Tenth Circuit: Lengthy Delay from Conviction to Entry of Final Judgment Exceeded Norm But Did Not Rise to Level of Constitutional Speedy Trial Violation

The Tenth Circuit Court of Appeals published its opinion in United States v. Gould on Tuesday, February 28, 2012.

The Tenth Circuit affirmed the district court’s decision. Petitioner, a former prison guard, was convicted of two counts of depriving an inmate of his rights under color of law and two counts of filing a false report. These convictions arose out of Petitioner’s use of excessive force against two inmates in two different detention centers, and his subsequent filing of false reports to cover up the incidents. Petitioner “seeks reversal of his convictions and dismissal of all charges against him, arguing 1) that the delay between his conviction and the entry of final judgment violated his Sixth Amendment right to a speedy trial; and 2) that the district court erred in excluding from evidence three memoranda he wrote.”

The Court state that, to determine whether a particular delay violates a defendant’s right to a speedy trial, a four-factor test must be applied: “(1) the length of delay; (2) the reason for the delay; (3) the defendant’s assertion of his right; and (4) prejudice to the defendant.” Balancing these factors, the Court concluded that Petitioner has not established a Sixth Amendment speedy trial violation. “While this result is troubling given the lengthy delay from conviction to the entry of final judgment, a delay which certainly exceeded the norm of timely criminal case processing, it does not rise to the level of a constitutional speedy trial violation.” Additionally, the exclusion of the memorandum evidence was harmless because Petitioner testified about the content of the documents and the content was not disputed.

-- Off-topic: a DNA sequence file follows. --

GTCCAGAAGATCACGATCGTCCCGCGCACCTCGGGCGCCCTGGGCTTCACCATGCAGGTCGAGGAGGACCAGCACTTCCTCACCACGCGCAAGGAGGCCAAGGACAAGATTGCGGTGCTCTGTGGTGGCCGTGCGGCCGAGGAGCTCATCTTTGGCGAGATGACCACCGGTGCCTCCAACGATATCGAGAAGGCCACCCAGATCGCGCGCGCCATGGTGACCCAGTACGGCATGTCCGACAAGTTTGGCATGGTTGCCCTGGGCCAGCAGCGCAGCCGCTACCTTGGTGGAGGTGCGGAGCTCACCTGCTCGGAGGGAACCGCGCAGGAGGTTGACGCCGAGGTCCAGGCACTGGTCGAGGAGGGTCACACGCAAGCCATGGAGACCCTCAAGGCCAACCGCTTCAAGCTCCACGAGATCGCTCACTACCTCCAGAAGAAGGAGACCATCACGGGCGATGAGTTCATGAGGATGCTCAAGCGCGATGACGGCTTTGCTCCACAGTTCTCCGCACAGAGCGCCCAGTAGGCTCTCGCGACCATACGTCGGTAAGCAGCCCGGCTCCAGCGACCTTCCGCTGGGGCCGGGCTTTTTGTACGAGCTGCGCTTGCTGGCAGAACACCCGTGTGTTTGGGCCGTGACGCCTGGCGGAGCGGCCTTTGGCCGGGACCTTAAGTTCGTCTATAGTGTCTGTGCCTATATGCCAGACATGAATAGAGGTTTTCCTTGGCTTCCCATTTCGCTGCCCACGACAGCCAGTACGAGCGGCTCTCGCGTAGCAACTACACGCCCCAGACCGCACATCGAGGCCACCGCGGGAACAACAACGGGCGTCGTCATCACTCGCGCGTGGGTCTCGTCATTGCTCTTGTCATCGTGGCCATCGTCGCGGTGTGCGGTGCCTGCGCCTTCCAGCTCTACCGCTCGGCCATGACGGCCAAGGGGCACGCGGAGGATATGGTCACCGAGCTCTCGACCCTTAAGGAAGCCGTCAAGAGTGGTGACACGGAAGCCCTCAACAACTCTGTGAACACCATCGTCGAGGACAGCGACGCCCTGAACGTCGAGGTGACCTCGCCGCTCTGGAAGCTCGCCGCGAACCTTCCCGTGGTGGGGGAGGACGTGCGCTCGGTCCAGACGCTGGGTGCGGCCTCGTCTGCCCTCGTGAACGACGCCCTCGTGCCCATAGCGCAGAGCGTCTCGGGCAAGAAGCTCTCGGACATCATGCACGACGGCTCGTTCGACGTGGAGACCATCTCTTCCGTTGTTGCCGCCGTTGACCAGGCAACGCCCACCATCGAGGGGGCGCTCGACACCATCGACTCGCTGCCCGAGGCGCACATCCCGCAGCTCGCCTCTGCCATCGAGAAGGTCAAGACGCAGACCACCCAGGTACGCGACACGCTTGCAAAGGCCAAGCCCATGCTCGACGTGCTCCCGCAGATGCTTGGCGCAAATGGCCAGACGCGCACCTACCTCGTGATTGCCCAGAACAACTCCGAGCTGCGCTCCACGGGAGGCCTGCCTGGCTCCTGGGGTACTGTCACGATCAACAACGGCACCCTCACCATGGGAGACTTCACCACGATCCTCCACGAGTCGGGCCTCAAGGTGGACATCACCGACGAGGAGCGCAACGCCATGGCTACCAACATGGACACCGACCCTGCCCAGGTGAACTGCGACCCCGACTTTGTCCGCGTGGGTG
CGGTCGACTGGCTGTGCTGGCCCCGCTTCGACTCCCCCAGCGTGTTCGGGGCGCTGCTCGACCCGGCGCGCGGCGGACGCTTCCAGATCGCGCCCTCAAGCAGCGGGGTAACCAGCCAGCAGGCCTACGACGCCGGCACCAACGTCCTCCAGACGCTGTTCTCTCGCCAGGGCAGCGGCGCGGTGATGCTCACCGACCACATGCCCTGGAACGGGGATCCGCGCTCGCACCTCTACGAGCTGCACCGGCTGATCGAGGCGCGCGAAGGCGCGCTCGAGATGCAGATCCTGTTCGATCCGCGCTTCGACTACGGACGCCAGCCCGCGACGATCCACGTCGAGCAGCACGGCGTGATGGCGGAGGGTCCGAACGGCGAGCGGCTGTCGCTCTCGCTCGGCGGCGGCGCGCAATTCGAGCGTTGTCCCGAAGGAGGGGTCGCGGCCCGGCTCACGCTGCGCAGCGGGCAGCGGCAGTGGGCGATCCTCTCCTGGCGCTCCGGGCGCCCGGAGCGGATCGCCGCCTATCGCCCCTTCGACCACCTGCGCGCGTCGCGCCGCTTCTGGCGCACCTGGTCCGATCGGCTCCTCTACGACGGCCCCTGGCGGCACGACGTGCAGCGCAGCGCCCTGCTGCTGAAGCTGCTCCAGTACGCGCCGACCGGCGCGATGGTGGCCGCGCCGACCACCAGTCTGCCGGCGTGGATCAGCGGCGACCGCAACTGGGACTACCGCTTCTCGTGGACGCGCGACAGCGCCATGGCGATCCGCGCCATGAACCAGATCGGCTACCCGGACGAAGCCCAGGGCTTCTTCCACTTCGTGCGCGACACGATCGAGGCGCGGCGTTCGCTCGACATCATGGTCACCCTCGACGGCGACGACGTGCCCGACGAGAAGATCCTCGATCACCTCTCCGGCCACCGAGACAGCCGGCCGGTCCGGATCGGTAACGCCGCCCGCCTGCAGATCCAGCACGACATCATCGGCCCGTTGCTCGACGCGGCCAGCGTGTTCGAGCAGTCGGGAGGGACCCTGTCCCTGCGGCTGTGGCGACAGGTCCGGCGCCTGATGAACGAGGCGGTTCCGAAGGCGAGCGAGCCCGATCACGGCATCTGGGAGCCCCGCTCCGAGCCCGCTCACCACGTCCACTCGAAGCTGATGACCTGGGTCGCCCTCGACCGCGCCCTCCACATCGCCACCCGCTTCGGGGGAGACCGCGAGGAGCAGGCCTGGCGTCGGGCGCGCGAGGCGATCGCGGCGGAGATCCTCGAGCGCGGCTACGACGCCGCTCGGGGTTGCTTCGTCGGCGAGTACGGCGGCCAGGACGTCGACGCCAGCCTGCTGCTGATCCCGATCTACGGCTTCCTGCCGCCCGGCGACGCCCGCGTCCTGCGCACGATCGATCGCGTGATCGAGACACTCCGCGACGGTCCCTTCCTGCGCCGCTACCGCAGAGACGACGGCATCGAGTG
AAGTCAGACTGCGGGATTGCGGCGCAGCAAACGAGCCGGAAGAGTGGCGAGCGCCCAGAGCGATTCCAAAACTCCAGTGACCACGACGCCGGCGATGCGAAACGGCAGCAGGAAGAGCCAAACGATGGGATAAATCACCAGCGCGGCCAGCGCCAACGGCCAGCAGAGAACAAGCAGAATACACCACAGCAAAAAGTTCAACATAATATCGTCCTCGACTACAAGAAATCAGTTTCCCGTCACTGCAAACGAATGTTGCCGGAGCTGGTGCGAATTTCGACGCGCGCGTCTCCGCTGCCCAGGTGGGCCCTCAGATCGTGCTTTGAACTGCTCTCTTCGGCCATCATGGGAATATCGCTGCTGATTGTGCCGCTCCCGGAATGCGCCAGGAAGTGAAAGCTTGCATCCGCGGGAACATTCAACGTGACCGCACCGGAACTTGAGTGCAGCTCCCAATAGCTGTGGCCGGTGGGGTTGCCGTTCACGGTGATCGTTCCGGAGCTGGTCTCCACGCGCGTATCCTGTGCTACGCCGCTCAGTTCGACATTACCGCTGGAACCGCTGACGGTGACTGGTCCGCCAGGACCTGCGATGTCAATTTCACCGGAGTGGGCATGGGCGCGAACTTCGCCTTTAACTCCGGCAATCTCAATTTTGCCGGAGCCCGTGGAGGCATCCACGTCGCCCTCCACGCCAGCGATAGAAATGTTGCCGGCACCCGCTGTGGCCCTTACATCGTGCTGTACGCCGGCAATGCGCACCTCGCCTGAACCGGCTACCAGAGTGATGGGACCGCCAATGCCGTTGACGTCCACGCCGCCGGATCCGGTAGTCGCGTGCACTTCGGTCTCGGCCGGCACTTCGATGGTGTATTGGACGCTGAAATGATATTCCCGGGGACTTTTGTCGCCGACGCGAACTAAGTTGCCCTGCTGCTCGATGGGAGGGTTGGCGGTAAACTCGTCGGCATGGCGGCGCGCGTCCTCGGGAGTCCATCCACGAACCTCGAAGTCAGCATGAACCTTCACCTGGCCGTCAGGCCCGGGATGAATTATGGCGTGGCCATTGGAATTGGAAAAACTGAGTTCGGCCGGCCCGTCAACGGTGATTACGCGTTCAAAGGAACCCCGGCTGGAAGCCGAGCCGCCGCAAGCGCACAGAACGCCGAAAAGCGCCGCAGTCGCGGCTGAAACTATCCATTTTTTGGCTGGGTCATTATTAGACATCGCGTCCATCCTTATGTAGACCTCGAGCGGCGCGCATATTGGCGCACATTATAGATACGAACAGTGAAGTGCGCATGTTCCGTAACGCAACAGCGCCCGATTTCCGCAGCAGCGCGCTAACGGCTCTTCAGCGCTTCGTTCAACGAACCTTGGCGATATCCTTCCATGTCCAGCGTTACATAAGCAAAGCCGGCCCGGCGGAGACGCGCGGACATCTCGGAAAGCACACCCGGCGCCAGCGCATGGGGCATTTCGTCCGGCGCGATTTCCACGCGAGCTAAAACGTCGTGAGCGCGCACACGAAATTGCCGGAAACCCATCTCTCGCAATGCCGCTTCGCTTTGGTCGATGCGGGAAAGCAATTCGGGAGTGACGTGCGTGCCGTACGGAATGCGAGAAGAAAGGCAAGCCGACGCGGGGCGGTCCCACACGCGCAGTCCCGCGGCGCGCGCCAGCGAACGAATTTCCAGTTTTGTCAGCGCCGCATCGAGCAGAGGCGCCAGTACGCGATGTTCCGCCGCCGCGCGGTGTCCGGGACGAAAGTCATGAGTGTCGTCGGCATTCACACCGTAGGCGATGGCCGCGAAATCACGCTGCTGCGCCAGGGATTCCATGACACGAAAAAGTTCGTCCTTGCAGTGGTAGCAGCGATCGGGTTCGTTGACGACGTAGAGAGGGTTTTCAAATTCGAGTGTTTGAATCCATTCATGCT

Tenth Circuit: Unpublished Opinions, 2/28/12

On Tuesday, February 28, 2012, the Tenth Circuit Court of Appeals issued three published opinions and five unpublished opinions.